So it is no surprise that millions of crocheters coming from a place of craft yarns and craft projects have never blocked any of their work. Most craft crochet doesn’t truly  need it. I readily concede that there are fibers, project categories and constructions that you don’t want to block, and that we make some things that wouldn’t be any better if blocked so why bother: obviously,  jewelry and beaded/embellished masterpieces; anything crocheted in little bitty pieces or destined to be stuffed (toys, amigurimi, dolls, scrumbles); anything crocheted very firmly and solidly (“hard” crochet meant to stand up on its own); anything for everyday household use (potholders, coasters, tissue covers, dishcloths);  most bags, belts and other accessories like hair doo dads.  No block, no worries.

HOWEVER, day by day more crocheters are coming to my lace garment designs after years (decades for some) of non-garment crochet.  I am overjoyed every time I meet a long-time craft crocheter who has caught the excitement, newly determined to make something wonderful to wear, taking the first steps toward the Dark Side. Once you start down the Dark Path, forever will it dominate your destiny, consume you it will.  🙂

To you I offer these words of encouragement.  I do not berate you for not knowing what you don’t know through experience.  But from this day forth you will block.  Yes you will.  Really.

Blocking is in part for the benefit of the yarn, to bring out the qualities of the fiber that are not apparent in the hank, or to attenuate the qualities already there. In other words there’s more than meets the eye/hand, particularly with many animal fibers like wool and mohair and to some extent alpaca and cashmere which are expected to soften and full (plump up or halo out). You would never have seen this happen with acrylic where blocking makes no discernible change in the fiber.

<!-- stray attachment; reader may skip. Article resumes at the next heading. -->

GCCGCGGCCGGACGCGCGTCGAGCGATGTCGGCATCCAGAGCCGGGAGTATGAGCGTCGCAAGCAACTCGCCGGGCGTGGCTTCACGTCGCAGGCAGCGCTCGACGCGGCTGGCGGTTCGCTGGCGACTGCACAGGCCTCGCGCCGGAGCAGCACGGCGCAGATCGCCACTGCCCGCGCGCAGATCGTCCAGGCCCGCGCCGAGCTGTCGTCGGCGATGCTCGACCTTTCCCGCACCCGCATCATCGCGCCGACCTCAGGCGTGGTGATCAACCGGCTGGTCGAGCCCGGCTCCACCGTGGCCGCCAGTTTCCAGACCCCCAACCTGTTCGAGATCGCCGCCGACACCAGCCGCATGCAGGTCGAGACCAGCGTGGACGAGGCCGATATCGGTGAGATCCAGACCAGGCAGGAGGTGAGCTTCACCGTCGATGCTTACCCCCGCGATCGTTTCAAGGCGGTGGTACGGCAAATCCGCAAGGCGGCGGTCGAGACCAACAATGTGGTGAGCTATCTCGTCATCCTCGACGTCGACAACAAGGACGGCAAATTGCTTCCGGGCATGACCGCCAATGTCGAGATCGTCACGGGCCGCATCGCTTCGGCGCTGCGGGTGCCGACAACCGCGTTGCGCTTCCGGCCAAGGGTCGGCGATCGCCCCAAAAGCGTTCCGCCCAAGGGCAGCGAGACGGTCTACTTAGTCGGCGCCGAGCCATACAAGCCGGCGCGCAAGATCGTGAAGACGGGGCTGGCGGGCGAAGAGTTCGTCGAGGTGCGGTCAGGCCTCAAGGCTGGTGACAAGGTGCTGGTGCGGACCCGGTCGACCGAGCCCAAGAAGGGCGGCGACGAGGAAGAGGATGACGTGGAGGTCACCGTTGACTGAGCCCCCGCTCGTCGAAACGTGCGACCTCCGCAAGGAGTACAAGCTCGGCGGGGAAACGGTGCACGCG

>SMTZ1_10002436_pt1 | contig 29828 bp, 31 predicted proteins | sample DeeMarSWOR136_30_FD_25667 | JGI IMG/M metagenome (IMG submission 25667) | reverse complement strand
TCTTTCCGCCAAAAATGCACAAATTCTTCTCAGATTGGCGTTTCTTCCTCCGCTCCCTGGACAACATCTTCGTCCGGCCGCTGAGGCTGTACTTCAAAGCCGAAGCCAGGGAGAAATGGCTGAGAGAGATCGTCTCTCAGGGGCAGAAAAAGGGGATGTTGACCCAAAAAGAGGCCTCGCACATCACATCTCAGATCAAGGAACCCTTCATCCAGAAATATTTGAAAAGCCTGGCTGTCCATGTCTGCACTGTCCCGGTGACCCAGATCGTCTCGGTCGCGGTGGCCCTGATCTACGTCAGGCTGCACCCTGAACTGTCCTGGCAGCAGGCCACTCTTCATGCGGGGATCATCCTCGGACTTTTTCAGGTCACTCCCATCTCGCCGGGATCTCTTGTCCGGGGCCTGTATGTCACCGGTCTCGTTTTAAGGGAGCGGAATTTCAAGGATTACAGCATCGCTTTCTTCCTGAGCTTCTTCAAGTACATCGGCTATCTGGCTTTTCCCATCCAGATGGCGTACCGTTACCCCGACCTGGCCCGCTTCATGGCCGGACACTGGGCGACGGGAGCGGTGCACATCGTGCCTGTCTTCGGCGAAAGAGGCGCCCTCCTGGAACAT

But it’s not just about the  yarn.  The major goodness of blocking is about the crochet stitches and the fabric.  If the yarn is kinky or twisty out of the skein, if the stitch pattern has bunchy bits, holely places, shaping (like ripples, increases or decreases, short rows), blocking helps to lock the stitches in place and smooth out the hinky bits. I did these swatches for an article I wrote a while back.  They’ve been stored… kinda balled up and stuffed in a box all this time… but you can still see what happens.

Do I have to tell you which is which?

To make that swatch come out so horrible I had to force myself to crochet without messing with it at all.  You can’t help but smooth, straighten, pull and stretch the work as you go; we all do it.  It’s part of being able to correctly read your crochet stitches and see what the heck you’re doing. So in that instance the work was artificially made to look really lousy off the hook on purpose.

What about if you finger block as you go and it looks decent off the hook?

Still dont have to say which is which.